“Many Shades of Brown”
Another Gulf Is Possible Collaborative is a women-of-color led, grassroots collaborative of ten members from Brownsville, Texas to Pensacola, Florida. We are built upon decades of organizing resulting in a strong and rooted ecosystem of relationships between individuals tied to a multitude of organizations, networks, communities, and alliances from the US Gulf South to the Global South.
Our collaborative centers cultural organizing, arts-based healing, direct action, advocacy, transformative justice, education, and locally-led capacity-building training as our core areas of work. We also explicitly center the leadership of brown women with anti-racist, decolonized, and abolitionist frames and lenses for the work we undertake together. In particular, we bring indigenous, latinx and desi perspectives to a region split physically, politically and socially on black and white racial lines. We see our lived experience of marginalization within this context as a strength and strive to honestly and authentically put into practice the principles we hold around sustainability, equity and justice.
ANOTHER GULF IS POSSIBLE’S PRINCIPLES OF ENGAGEMENT
IMPACT: We believe we must be transformative, not transactional, in our approach.
JOY: We believe joy is resistance and increasing joy is part of our mission.
RESOURCING: We believe in fair and equitable compensation for all types of work in radicalizing and mobilizing, moving resources towards building the regenerative economies our communities need including emotional, artistic, creative, and healing services, care work, accessibility provisions, and space holding/presence/activation.
AMPLIFYING MARGINALIZED COMMUNITIES: We will not be tokenized in spaces, however, we understand the value in bringing voices of the marginalized in mainstream environments.
CAPACITY BUILDING: We are committed to building up the skills, abilities and talents of ourselves and our communities across the Gulf South to the Global South.
Noel Didla is a native of Guntur, India, and has been making Jackson home for over 15 years. Noel has been invested in liberation work that centers the truths and legacies of peoples and places at the intersection of racial equity, economic justice, environmental justice, human rights, ethical leadership, food sovereignty, and healthy communities. Noel believes in nurturing movements through love and accountability powered by home cooked food that supports building and deepening of intergenerational community relationships in her kitchen and living spaces.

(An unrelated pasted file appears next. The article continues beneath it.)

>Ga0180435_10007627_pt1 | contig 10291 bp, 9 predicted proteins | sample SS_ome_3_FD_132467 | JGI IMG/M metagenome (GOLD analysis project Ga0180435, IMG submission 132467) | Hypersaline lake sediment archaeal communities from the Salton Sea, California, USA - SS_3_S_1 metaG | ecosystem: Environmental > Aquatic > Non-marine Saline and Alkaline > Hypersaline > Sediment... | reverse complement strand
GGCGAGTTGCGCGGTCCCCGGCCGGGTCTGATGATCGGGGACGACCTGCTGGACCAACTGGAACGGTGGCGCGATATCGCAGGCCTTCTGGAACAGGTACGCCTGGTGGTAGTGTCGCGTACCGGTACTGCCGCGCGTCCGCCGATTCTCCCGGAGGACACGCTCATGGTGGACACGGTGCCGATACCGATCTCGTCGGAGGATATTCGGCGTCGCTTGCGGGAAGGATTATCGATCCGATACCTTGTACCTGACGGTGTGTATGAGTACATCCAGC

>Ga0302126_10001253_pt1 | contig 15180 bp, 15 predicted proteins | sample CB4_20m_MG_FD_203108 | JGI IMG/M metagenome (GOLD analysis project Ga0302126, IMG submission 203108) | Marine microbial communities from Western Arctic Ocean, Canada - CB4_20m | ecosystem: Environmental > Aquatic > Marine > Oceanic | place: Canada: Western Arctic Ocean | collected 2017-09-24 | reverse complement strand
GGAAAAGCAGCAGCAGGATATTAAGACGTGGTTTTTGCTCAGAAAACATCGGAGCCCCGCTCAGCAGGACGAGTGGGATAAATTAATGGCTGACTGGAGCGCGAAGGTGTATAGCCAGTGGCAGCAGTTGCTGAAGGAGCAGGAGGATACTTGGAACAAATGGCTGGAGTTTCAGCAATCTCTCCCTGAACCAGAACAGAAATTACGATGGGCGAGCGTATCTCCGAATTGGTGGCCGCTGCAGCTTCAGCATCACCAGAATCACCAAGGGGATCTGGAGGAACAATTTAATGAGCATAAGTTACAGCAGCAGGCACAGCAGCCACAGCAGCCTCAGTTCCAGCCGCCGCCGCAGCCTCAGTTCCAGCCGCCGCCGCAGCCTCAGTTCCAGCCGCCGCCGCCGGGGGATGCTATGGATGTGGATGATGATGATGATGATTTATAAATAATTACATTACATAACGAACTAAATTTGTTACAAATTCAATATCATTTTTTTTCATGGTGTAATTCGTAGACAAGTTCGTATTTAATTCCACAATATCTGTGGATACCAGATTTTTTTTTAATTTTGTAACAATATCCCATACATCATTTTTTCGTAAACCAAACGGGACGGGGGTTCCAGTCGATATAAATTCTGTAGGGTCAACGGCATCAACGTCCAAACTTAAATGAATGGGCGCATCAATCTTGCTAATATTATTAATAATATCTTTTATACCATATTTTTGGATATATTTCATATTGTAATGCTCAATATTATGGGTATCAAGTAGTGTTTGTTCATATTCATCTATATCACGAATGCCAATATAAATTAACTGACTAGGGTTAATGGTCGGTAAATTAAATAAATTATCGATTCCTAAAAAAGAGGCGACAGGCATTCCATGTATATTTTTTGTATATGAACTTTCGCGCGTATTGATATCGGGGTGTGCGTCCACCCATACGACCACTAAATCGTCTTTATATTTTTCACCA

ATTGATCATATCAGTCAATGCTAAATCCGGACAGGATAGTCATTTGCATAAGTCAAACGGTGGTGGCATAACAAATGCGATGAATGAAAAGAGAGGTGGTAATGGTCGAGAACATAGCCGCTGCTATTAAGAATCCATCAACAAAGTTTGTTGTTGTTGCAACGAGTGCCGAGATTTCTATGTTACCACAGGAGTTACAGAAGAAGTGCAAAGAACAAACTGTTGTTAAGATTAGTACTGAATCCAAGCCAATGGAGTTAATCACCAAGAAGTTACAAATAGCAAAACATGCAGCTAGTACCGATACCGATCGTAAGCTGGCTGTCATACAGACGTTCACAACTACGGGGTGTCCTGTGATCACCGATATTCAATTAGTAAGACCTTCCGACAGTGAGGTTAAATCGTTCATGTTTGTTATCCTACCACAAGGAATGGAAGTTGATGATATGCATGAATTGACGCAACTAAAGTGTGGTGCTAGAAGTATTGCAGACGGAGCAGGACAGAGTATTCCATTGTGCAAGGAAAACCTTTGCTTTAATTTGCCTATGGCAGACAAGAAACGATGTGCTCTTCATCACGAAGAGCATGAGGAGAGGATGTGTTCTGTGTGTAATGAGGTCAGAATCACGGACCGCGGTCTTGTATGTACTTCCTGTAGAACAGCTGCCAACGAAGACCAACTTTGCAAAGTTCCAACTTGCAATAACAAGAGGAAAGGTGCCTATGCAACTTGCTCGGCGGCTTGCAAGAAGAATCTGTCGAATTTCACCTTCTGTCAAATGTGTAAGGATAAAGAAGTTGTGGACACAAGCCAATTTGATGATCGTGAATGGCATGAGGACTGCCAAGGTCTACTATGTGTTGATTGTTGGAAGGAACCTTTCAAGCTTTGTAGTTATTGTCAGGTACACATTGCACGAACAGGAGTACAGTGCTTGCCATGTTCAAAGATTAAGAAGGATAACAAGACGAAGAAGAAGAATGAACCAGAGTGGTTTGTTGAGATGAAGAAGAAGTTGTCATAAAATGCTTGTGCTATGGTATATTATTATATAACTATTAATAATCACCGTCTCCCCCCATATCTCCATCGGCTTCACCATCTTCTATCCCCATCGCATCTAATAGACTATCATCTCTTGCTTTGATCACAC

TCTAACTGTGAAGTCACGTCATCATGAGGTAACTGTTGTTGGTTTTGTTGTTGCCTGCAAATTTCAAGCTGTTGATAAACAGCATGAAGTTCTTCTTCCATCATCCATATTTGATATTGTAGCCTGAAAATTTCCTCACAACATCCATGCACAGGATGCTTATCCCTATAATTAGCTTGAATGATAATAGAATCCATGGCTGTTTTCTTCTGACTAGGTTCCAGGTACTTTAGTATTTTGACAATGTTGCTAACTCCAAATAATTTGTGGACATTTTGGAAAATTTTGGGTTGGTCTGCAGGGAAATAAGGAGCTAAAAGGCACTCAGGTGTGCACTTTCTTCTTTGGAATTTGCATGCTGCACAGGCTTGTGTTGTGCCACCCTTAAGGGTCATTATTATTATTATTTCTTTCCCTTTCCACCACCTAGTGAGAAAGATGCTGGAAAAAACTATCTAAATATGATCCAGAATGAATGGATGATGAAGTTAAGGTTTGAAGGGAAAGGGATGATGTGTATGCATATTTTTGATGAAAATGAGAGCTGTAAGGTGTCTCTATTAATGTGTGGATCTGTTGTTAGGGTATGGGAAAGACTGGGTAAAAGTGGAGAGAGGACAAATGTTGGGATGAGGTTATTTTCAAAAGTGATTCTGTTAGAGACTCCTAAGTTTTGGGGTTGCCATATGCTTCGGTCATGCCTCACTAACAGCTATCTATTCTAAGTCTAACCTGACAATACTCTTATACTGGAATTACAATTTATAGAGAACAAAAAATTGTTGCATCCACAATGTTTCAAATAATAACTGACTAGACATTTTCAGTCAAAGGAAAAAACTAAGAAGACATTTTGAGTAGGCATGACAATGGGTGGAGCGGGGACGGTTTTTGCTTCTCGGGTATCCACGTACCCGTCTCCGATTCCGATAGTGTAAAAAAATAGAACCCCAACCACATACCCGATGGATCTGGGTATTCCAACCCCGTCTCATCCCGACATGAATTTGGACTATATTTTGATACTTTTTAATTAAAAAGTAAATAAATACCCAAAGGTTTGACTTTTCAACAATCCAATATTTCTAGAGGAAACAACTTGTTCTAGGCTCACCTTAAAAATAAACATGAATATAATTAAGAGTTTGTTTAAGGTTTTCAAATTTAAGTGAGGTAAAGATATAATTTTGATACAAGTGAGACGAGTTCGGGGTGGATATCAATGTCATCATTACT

Jayeesha Dutta is a Bengali water protecting mermaid and artist born in Mobile, raised in New York, aged in Oakland, who now loves calling New Orleans home. Jayeesha serves on the national steering committee for the Climate Justice Alliance on behalf of Another Gulf. In the last 20+ years, her job titles have ranged from co-executive director to teaching artist to organizer to facilitator to project manager to research and policy analyst to chief of staff in the fields of education justice, youth organizing, labor organizing, arts advocacy, climate justice, and racial equity, working with a multitude of groups, networks, and alliances across the country. Jayeesha is an avid traveler, home chef, dancing queen, and most of all loves being in (or near) any body of life-giving water. She’s a mermaid at the end of the day, after all.
Anne White Hat is a member of the Aśke Gluwipi Tiośpaye of the Sicangu Lakota Nation, living in New Orleans. Miss Anne is a direct descendant of Chief Hollow Horn Bear. She is the proud mother of three, a founding member of the Indigenous Women’s Advisory Council of the former L’eau Est La Vie Camp- No Bayou Bridge pipeline resistance camp, Board Member of the Native American Women’s Health Education and Resource Center, and Development Coordinator of the Grassroots Global Justice Alliance. White Hat Botanicals is her trade name featuring what she calls her ‘community-determined’ botanicals. She is a grant writer by trade, community organizer out of love for her people, jack of all trades by hustle, and blessed to work with plants for you.
Rebekah Hinojosa is an artist and community organizer from the Rio Grande Valley borderlands of Texas. Her latinx family has lived in this region located along the banks of the Rio Grande River and the Gulf coastline since before Texas statehood. For the last seven years, Bekah has facilitated art builds for community campaigns and civil disobedience actions on issues such as fracking, keystone XL, BP Oil Spill, mountaintop removal, migrant justice, and climate justice. She is currently organizing with her community to prevent the construction of three liquefied natural gas export terminals (LNG) on indigenous sacred sites and nearby latinx families, and to stop the continued construction of the U.S./Mexico border wall. She is particularly interested in bringing resources to her border and gulf coast community and is inspired by building art with people of all ages.